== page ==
For some teachers teaching teens can be a harrowing ordeal. Teens are sometimes perceived as angry adolescents, rebellious and difficult to motivate and manage. For me it is completely the opposite. I find it very fulfilling teaching teens who as an age group are more insightful, authentic, and self-assertive.
For me the first step when teaching teenagers is to show respect to their needs, their way of thinking and attitude. Once you gain their respect, teaching will be a rewarding experience. Teenagers are great thinkers! I am always amazed by the contributions they make in the various topics we cover. With teenagers you can investigate many challenging topics without searching for definite answers. The secret is teenagers to identify with what they are learning. You have to find a connection with what is going on in their lives at the moment. When you bring in class topics that interest them you have succeeded in holding their attention and ensuring their participation.
Text by: Dimitra Dougekou
As teachers we want students who are emancipated and covering versatile topics does exactly that. Give them a debate and you will witness first-hand how passionate teenagers become. Creative writing is another excellent way to liberate students from traditional learning. Teenagers are emotional and love writing poems or short stories about things that matter to them. As teachers we have to motivate teenagers by making lessons relevant to them.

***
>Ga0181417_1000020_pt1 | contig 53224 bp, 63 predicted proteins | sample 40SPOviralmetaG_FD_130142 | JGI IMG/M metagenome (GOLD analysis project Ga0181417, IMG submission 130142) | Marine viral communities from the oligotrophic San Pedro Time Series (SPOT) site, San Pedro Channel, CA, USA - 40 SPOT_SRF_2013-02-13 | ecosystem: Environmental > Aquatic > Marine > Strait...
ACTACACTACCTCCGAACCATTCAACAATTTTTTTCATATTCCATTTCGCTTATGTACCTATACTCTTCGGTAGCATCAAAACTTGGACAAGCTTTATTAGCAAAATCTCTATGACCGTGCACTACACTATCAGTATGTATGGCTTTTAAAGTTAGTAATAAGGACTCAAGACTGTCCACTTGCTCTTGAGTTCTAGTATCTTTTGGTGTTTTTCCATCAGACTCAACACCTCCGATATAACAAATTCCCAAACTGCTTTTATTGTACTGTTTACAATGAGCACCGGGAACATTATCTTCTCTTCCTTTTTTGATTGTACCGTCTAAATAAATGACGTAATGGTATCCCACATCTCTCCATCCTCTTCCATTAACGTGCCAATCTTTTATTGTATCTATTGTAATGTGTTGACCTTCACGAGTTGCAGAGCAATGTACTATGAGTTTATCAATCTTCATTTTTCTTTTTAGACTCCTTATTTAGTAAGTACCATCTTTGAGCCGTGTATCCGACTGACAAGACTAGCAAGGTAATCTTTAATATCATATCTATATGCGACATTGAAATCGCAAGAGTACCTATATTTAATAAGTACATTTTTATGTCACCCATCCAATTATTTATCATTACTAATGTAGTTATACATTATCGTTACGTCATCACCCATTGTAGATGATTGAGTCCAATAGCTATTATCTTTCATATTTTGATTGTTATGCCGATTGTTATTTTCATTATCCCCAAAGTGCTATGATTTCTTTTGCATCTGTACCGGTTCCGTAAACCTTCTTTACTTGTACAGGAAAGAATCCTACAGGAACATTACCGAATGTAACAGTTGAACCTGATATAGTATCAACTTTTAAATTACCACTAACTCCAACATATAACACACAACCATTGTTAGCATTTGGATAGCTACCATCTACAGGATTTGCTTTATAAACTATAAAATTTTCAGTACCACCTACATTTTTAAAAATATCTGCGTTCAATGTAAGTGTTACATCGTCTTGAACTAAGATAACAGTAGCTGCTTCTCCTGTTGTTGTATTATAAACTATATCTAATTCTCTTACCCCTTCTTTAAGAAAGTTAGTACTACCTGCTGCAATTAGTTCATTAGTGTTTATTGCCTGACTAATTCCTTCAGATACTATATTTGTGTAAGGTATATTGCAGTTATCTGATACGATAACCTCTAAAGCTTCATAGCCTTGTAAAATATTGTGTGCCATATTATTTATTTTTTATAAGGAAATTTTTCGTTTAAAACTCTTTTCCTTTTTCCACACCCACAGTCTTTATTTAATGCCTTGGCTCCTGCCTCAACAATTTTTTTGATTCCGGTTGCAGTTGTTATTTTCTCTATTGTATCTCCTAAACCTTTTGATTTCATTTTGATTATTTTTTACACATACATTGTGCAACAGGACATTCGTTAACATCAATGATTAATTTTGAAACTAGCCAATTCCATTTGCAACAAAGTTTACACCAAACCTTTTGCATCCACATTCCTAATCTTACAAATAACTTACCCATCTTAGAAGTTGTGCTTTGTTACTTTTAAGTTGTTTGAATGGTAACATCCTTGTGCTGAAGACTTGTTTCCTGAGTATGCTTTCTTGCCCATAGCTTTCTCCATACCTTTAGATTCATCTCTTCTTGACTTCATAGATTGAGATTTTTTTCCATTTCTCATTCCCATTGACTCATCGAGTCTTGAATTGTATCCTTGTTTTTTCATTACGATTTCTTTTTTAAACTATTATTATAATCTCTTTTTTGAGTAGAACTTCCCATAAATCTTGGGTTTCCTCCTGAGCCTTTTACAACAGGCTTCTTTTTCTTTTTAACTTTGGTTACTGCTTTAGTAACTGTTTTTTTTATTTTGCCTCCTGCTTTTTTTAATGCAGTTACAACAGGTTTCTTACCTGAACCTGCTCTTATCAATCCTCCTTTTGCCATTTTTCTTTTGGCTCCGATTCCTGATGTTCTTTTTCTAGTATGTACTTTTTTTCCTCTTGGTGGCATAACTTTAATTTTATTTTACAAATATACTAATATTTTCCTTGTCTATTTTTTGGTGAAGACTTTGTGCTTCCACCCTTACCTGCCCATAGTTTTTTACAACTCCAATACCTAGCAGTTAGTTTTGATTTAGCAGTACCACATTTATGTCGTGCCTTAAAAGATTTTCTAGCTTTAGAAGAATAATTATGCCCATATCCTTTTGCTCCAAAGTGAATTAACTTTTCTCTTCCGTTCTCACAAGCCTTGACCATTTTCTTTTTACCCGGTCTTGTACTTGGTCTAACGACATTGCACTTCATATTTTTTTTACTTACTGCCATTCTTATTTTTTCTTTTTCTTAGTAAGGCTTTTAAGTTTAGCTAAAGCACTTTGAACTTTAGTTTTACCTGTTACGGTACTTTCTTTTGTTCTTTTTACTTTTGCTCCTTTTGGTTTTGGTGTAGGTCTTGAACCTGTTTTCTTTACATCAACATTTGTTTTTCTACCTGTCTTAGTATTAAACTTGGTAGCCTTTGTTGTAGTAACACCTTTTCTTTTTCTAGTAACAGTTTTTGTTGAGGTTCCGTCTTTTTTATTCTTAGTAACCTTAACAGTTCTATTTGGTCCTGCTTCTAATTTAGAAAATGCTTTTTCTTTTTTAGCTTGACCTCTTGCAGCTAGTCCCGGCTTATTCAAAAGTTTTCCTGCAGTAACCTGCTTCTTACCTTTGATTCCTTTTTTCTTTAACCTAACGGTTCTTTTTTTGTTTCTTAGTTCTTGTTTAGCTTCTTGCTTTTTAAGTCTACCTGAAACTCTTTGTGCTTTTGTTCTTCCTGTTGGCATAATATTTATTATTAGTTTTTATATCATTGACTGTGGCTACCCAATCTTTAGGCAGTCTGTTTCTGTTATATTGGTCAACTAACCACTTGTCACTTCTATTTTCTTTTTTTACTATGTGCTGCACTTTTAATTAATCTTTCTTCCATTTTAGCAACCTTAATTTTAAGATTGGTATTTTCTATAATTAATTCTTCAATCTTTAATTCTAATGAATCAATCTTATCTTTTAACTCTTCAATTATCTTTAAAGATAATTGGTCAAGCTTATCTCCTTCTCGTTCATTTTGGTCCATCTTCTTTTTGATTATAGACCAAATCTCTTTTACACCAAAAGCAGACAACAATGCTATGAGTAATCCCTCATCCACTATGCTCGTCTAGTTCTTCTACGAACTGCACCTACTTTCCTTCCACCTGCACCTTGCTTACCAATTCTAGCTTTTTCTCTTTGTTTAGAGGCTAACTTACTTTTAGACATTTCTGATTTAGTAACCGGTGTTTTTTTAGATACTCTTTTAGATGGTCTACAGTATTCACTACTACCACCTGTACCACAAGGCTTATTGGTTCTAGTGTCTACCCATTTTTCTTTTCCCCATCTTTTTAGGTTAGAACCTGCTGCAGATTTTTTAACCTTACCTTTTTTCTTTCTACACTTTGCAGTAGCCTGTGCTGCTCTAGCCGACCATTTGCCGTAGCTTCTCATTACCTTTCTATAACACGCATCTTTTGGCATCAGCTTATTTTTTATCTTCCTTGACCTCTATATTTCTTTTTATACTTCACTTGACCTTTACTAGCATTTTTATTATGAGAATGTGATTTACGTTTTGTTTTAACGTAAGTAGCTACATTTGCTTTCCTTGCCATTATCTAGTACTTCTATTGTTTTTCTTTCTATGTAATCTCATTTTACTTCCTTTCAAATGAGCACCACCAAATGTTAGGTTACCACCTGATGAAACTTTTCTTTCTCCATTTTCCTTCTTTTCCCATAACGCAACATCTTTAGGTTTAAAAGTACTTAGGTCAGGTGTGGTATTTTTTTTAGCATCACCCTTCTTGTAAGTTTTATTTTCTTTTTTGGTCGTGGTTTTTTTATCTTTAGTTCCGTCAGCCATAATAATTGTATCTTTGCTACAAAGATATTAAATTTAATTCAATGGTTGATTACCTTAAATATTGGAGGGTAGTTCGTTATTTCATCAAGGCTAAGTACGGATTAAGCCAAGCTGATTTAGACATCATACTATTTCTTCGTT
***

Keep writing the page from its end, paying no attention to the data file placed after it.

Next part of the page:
A game changer is to incorporate Drama in your classes. Educational Drama is a holistic teaching approach with innumerous benefits for both the teacher and the students. Drama is a teaching tool that allows teenagers to participate in everyday situations and act them out. Teenagers are highly expressive and love showing their emotions both verbally and physically. Students thus, practice the English language through communicative activities in real context. Drama frees your imagination and puts winds in your dreams. Students improvise and become confident presenters in a nurturing setting.
By using a creative and imaginative approach such as Drama you win the attention and participation of teenagers, who love to think ‘outside the box’. Students develop empathy as they witness what their fellow classmates share. The ability to view the world from another perspective without judgement is invaluable. Drama is of great importance when we want to build our students emotional intelligence and produce capable communicators of the English language. Furthermore, drama helps to become confident and assertive - traits very important for teenagers who still search for their identity.
As Socrates has said ‘I cannot teach anybody anything. I can only make them think’. What is more important for a teacher than offering her students the opportunity to develop critical thinking and see ideas flourish into drama acts, poems and paintings? Teenagers can do all this and much more. That is why they are my favourite group for teaching. We are not a class of students and a teacher, rather co-travellers in the journey of knowledge.